Northrop Grumman-built Triton unmanned aircraft system completed its first flight May 22 from the company’s manufacturing facility in Palmdale, Calif. Northrop Grumman Photo
The Navy held the first test flight for its next-generation surveillance unmanned aerial vehicle, Northrop Grumman’s MQ-4C Triton.
Wednesday’s 80-minute flight, from a Northrop Grumman’s in Palmdale, Calif., will mark the start of flight testing for the Navy’s Broad Area Maritime Surveillance (BAMS) system that will bear the bulk of the Navy’s long-range reconnaissance mission into the 21st century. Read More
Artist Concept of a DDG-51 Flight III. Lockheed Martin Photo
A congressional committee is calling into question the Navy’s plan to adapt an almost 30-year old hull design to be the centerpiece of the service’s future ballistic missile defense strategy.
Included in the mark from the House Armed Services Subcommittee on Seapower and Projection forces, is a requirement for the Navy to create a report on the Flight III Arleigh Burke-class (DDG-51) guided missile destroyer. Read More
House Armed Services Subcommittee on Seapower and Projection Forces issued their mark on the Pentagon’s Fiscal Year 2014 budget request, “which designates essential funding and sets priorities for the U.S. Navy, Marine Corps and Air Force,” read a statement from subcommittee chair Rep. Randy Forbes (R- Va.) and ranking member Mike McIntyre (D-N.C.) on Tuesday.
“Having recently received a 30 Year Shipbuilding Plan from the Navy with no basis in reality, our mark requires a detailed roadmap for how the service will reach its shipbuilding goals under likely budget scenarios,” Chairman Forbes said. “We have laid the groundwork to ask difficult questions of the Navy about the cost overruns on the Ford-class aircraft carrier, while also ensuring the Navy has an additional Virginia-class attack submarine each year. And we have made investments in technologies like the UCLASS carrier-launched unmanned vehicle, which will ensure the viability of the Carrier Air Wing for decades to come,” Forbes said in the statement. Read More
Coast Guard Commandant, Adm. Robert Papp, in front of a map of Barrow, Alaska during a recent trip. US Coast Guard Photo
The U.S. Coast Guard has unveiled its new strategy for the Arctic outlines a ten-year roadmap for patrolling the last great maritime frontier, in a Tuesday presentation by Coast Guard Commandant Adm. Robert Papp in Washington, D.C.
“The Arctic Ocean is rapidly changing from a solid expanse of inaccessible ice fields into a growing navigable sea, attracting increased human activity and unlocking access to vast economic potential and energy resources,” Papp said in a speech in conjunction with the Center for Strategic and International Studies. Read More
From the executive summary of the United States Coast Guard’s Arctic Strategy released on May, 21 2013: As arctic ice recedes and maritime activity increases, the Coast Guard must be prepared to administer and inform national objectives over the long-term. The United States is an arctic nation, and the Coast Guard supports numerous experienced and capable partners in the region. The aim of this strategy is to ensure safe, secure, and environmentally responsible maritime activity in the arctic. This strategy establishes objectives to meet this aim and support national policy. framed with a planning horizon of 10 years, it delineates the ends, ways, and means for achieving strategic objectives while articulating factors that contribute to long-term success. Read More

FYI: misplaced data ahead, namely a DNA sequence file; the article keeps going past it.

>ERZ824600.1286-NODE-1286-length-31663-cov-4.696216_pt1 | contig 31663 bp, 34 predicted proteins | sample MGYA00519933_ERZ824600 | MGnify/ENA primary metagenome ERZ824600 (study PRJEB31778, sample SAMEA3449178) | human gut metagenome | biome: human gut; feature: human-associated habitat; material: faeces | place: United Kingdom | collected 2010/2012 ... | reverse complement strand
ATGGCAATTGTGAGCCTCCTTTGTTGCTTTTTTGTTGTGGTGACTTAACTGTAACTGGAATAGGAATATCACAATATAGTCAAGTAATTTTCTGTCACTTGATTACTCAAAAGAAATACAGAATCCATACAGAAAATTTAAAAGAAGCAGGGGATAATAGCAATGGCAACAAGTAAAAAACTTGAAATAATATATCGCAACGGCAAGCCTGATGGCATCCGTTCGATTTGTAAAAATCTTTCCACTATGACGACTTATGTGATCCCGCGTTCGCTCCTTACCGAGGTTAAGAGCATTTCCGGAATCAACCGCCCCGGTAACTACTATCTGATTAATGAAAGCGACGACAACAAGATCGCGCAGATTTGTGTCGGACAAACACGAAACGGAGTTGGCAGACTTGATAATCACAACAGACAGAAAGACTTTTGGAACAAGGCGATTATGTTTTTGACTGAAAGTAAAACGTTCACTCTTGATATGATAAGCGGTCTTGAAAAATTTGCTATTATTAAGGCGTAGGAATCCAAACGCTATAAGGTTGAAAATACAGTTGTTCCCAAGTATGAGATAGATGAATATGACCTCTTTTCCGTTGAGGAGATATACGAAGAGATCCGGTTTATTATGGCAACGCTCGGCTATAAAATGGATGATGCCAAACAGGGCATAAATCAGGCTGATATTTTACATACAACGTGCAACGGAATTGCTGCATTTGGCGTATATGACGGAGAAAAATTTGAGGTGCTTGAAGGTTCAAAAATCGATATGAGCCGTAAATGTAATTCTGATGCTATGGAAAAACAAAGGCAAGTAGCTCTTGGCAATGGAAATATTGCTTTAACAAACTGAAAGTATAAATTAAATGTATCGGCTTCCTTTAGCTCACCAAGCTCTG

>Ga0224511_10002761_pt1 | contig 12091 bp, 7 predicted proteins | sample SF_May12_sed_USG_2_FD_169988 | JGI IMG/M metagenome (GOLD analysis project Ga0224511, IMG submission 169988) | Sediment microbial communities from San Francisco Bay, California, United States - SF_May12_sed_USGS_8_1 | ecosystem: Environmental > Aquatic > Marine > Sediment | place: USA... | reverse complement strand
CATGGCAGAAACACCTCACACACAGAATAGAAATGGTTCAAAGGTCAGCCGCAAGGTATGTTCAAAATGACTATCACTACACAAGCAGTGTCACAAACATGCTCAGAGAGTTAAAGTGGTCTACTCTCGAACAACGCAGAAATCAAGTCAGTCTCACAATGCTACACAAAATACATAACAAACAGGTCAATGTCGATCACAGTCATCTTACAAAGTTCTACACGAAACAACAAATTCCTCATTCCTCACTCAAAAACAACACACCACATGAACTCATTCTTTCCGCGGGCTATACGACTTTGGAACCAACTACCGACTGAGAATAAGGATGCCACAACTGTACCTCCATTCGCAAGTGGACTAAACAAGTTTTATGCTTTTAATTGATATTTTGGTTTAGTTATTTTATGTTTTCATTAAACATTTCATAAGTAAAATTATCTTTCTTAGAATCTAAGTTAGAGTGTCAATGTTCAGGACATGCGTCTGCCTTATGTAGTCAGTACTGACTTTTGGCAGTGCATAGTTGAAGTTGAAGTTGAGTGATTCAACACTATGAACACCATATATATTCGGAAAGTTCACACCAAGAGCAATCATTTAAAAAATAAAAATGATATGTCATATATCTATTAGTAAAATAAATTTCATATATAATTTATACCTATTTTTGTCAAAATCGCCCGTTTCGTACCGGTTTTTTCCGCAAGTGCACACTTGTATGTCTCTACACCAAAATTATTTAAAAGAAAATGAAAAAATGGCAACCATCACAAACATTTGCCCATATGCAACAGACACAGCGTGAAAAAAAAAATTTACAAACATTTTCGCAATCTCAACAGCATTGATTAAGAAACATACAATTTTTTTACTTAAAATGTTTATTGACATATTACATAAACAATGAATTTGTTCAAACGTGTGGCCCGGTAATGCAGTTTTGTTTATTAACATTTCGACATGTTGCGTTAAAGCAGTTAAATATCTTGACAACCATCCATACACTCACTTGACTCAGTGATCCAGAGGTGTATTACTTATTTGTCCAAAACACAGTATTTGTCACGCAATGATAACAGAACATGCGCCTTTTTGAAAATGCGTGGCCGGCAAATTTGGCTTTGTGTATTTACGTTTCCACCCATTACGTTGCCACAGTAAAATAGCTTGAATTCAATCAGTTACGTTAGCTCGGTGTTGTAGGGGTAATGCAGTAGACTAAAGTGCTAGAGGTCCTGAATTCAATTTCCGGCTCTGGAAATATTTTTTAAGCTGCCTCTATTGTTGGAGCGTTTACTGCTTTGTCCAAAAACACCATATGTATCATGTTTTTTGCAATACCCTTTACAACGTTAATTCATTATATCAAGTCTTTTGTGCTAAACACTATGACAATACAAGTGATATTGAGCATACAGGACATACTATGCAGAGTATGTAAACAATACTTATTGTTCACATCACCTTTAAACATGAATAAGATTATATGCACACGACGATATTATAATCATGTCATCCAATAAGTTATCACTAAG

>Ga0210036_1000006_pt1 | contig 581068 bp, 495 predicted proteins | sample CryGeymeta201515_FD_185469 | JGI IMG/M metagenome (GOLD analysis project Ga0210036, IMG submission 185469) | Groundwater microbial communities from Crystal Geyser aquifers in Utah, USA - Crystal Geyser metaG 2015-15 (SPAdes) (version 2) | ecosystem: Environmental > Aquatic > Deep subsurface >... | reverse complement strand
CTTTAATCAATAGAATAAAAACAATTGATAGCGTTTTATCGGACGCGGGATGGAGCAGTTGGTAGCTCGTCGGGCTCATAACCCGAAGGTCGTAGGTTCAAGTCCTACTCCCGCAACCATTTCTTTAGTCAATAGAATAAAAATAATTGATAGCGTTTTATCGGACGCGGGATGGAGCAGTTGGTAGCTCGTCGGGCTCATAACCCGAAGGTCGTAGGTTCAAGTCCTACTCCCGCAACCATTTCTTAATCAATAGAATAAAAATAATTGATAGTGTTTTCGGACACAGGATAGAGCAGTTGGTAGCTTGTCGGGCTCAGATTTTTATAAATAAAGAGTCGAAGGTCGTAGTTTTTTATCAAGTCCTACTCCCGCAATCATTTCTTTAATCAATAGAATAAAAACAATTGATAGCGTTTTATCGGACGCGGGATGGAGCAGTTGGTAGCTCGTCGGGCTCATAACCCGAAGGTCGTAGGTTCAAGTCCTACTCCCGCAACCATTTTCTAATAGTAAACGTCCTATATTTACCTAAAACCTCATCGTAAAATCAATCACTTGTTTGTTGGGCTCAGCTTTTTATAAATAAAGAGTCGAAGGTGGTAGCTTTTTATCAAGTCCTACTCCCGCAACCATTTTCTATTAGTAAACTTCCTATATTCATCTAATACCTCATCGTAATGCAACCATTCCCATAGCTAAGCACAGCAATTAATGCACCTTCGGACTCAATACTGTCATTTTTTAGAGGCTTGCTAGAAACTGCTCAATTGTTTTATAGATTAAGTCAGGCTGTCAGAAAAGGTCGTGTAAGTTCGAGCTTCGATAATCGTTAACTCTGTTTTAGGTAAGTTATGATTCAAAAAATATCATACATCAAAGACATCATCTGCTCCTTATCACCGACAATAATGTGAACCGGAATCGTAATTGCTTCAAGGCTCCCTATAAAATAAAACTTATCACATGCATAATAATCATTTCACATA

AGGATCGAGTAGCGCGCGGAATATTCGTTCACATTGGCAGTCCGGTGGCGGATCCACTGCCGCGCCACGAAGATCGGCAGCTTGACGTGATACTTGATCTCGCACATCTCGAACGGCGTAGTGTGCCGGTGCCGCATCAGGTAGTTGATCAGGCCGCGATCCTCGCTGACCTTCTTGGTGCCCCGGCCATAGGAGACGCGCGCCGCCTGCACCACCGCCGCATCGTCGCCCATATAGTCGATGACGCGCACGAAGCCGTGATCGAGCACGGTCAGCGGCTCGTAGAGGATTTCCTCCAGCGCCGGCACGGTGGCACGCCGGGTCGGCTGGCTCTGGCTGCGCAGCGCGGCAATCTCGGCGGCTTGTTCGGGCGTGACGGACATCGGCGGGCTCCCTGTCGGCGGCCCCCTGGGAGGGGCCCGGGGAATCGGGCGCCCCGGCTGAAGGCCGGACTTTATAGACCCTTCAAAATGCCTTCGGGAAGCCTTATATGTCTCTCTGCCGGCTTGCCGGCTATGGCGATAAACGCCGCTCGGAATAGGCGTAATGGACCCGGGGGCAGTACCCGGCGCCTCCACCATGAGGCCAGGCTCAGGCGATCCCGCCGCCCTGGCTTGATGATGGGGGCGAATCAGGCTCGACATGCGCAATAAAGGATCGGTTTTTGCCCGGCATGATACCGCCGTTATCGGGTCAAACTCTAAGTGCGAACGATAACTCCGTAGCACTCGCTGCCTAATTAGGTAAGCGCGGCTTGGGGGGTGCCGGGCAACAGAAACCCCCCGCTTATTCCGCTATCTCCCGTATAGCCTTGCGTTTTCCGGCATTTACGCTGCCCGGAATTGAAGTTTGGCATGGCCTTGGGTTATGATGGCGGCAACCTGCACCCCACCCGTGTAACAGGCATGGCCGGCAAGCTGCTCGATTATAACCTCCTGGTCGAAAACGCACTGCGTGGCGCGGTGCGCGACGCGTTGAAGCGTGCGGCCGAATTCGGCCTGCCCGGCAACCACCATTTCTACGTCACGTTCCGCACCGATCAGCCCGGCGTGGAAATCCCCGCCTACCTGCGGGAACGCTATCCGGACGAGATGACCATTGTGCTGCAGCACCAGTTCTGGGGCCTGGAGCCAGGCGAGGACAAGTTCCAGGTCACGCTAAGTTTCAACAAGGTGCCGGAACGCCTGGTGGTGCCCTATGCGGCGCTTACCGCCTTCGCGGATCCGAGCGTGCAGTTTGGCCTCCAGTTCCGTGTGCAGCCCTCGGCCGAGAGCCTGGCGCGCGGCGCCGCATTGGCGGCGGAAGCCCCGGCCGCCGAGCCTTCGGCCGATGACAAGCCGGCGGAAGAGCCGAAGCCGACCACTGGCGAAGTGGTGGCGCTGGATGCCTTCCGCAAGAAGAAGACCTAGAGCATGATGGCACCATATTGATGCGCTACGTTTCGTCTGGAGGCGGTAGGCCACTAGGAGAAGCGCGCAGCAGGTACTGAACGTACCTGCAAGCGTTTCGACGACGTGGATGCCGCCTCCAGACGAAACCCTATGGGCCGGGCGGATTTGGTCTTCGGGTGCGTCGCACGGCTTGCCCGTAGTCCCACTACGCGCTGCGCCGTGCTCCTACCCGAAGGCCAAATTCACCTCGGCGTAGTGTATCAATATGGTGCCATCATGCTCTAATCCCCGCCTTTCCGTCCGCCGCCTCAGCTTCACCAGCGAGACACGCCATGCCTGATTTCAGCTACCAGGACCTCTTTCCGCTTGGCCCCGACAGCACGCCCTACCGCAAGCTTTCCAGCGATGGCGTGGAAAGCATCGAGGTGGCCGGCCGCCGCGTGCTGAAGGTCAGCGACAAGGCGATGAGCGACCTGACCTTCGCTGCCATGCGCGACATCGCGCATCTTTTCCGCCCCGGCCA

A sailor works with a bottlenose porpoise before a night training exercise at Point Loma, Calif. US Navy Photo
Two Navy dolphins discovered a more than hundred year-old relic of the service’s past buried in the muck off the coast of Southern California, Navy officals told USNI News on Monday.
On a routine training mission in March, Navy dolphins Ten and Spetz, “discovered an almost completely buried object that was quite rare, Chris Harris, operations supervisor for the Navy’s Marine Mammal Program, told USNI News. Read More
Parade Magazine is apologizing for a design flub that paired a Nazi battleship with an award winning U.S. Navy chef, the magazine’s top editor told USNI News on Monday. Read More
An X-47B Unmanned Combat Air System (UCAS) demonstrator conducts a touch and go landing on the flight deck of the aircraft carrier USS George H.W. Bush (CVN-77). US Navy Photo
Less than a week after its historic launch off the deck of the USS George H.W. Bush (CVN-77), the Navy’s X-47B demonstration aircraft performed a so-called “touch and go,” landing off the carrier on Friday, Navy officials told USNI News.
The 44,567 pound X-47B hit Bush’s deck and then powered off the end of the carrier. The operation at sea is one step closer for the ultimate goal of the Unmanned Combat Air System Aircraft Carrier Demonstration (UCAS-D) — landing on a moving carrier. Read More
SEALs train at Joint Expeditionary Base Little Creek-Fort Story in 2012. US Navy Photo
A SEAL from the Naval Special Warfare Group Two at Joint Expeditionary Base Little Creek-Fort Story was killed Wednesday in a training accident at Army installation Ft. Knox, according to several press reports. Five other sailors were injured in the accident. Read More
Former under secretary of the Navy Bob Work. US Navy Photo
Bob Work — the chief executive officer of Center for a New American Security and former under secretary of the Navy— gave Pentagon leaders advice on how the services should innovate in a time of austerity in Thursday remarks at the EAST: Joint Warfighting 2013 symposium in Virginia Beach, Va.
Work said the greatest threat to U.S. security would be not taking advantage of the current drawdown in resources to create a force structure that makes sense for security threats. The second greatest threat was the current climate of political indecision in Washington. Read More